Not only will you be able to collect from people who don’t carry cash, but you can send that link out to parents, alumni, professors and people you know in the community. My parents were able to donate to our fundraising efforts even though they didn’t really understand what a fraternity was and why I was a part of it. Share it with whichever organization you are raising funds for and they’ll likely share it on their social media channels or with existing donors.
Credit card donations are a must in 2018. Don’t stop there. Consider anything that’ll result in you having more to give, even Bitcoin.
Keep doing your event, but don’t limit yourself to the event
Events can be very fun, and they should be, but don’t put all of your eggs in one basket. If you are supporting a legitimate cause then have your philanthropy/service officer promote those fundraising efforts throughout the year. Several small events carry less financial risk than huge events and will help better connect your chapter to the charity of your or your national organization’s choice.
If you’re going to spend $10,000 on a concert to raise $1,000 for a charity, then you’re just hosting a concert. That’s fine, make the concert awesome, but that has nothing to do with your charitable focus. If you are supporting a nonprofit, then volunteer there throughout the year, invite potential members or members of other fraternities/sororities to volunteer with you. Put as much effort into making a video about their work and your work with them as you do your rush videos.
Year round attention, fundraising and promotion will make your events more effective fundraisers. Collecting shouldn’t end at the end of an event.
Competitions are fun, just keep it classy
Again, what is this about? Your chapter and an award or the money you raise. Too often we get concerned with whether or not the “hot” sorority wins our tournament, or whether XYZ fraternity shafted our chapter after we donated to their cause.
It’s important to involve the organization you’re supporting in your events, so if there is a competition involved then don’t make it a “Show how much you love our fraternity” event, you know, one that just happens to raise funds for a philanthropy. Take your name out of it, take the trophies out of it, and ask your service partner what types events they think are fun or how they’d like to be involved.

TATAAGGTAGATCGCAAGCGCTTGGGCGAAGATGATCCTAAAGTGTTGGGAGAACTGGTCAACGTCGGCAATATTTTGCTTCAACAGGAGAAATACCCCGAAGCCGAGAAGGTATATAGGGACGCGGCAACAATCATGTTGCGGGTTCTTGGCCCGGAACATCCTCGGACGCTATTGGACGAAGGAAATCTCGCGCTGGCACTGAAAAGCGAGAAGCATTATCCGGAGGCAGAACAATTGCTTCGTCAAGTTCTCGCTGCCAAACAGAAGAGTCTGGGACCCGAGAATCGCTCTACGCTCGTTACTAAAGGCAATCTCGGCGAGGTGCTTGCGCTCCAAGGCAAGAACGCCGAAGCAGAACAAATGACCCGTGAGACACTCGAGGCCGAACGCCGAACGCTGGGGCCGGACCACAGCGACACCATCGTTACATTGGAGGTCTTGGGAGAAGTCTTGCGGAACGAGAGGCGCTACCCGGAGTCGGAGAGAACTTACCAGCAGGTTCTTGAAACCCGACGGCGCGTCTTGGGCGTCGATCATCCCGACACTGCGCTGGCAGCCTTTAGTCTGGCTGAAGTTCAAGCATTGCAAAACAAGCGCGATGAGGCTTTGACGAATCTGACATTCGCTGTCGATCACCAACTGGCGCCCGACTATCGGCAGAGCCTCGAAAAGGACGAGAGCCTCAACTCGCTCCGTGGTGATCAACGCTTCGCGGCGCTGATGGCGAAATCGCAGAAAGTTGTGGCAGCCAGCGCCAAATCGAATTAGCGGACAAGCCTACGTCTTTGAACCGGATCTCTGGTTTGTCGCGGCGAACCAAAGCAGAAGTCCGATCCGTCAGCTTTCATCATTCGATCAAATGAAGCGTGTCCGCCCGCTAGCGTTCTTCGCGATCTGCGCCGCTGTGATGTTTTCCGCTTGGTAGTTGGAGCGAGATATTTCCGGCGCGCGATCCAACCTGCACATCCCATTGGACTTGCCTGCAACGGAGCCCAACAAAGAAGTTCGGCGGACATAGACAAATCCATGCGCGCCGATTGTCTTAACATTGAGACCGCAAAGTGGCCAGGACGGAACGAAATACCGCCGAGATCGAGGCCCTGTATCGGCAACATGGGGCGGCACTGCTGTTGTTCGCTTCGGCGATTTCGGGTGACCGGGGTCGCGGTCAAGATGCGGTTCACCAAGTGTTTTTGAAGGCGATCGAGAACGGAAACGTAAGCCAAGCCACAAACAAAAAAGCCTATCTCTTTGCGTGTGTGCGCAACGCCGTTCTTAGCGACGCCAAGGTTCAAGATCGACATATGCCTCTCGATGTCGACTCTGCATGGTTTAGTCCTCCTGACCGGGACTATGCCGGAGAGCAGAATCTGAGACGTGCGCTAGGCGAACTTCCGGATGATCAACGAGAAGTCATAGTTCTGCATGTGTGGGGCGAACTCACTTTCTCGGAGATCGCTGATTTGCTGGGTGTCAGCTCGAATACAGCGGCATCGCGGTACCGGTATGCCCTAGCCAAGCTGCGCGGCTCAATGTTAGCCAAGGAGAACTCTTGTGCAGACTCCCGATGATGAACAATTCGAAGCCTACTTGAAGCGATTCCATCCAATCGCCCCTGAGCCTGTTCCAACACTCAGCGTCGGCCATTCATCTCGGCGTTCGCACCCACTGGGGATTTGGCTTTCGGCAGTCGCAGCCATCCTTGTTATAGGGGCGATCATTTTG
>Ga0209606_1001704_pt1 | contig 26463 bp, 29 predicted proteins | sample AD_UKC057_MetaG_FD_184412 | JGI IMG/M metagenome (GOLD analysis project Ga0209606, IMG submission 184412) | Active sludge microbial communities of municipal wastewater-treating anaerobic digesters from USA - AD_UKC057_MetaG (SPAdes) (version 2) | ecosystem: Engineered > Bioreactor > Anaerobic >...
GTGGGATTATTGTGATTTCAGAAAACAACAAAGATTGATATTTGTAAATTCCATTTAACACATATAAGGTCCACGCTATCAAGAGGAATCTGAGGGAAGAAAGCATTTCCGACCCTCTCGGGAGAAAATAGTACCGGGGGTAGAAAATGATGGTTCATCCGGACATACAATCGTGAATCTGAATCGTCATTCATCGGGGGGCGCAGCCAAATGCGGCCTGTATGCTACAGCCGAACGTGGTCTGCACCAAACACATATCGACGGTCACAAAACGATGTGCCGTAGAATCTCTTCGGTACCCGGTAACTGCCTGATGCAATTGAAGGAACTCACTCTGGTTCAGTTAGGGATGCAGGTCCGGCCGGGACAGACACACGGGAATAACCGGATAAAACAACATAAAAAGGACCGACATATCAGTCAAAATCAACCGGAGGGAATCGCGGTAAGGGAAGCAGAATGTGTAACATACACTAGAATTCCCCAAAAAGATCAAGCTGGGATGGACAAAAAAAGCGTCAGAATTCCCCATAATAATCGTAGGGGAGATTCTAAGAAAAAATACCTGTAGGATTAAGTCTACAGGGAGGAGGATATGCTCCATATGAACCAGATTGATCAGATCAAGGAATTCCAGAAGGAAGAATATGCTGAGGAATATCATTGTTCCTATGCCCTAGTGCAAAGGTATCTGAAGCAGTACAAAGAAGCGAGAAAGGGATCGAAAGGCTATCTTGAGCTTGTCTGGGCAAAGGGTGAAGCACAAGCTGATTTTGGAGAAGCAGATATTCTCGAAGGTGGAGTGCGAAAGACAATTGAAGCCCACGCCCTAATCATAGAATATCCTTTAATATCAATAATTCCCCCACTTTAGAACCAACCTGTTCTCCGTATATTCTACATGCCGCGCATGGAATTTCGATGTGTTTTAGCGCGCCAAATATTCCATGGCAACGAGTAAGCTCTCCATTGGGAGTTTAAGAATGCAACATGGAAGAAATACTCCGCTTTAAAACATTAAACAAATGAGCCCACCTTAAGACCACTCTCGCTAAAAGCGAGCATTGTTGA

“Who can collect the most trash from this forest preserve” honestly sounds way more fun to me than, “let’s play tug of war for 30 minutes and also it costs $300 to enter and we won’t donate to you if you don’t do this for us.” Give everyone a Capri-Sun afterward and they’ll get over the fact that they picked trash for an hour to win a plastic trophy.
Screw the rules; you’ll be fine
Please tell me if your university or fraternity headquarters attempts to pull your chapter’s charter/recognition for not completing a philanthropy event in the way they prescribe it. Seriously – that type of shenanigan needs to be shamed publicly. You should help the world how you see fit.
Is there a local business in town that is struggling? Why not offer some volunteer support or work with them to drive more patrons to their doors. Help local people in your community, regardless of whether or not they are a non profit organization. A chapter of my fraternity raised enough money to buy a new mobile home for an alumnus who had lived without heat for many years. Did they get philanthropy credit? I don’t know, but it doesn’t matter, they HELPED someone in desperate need.
So screw the rules and give up on the trophy, no one remembers who wins those things anyway. Help your community how you see fit. Forget the points you need to “remain in good standing.” You will feel much better when you befriend someone who needs a friend and help them out of a sticky situation.
Thanks for sharing: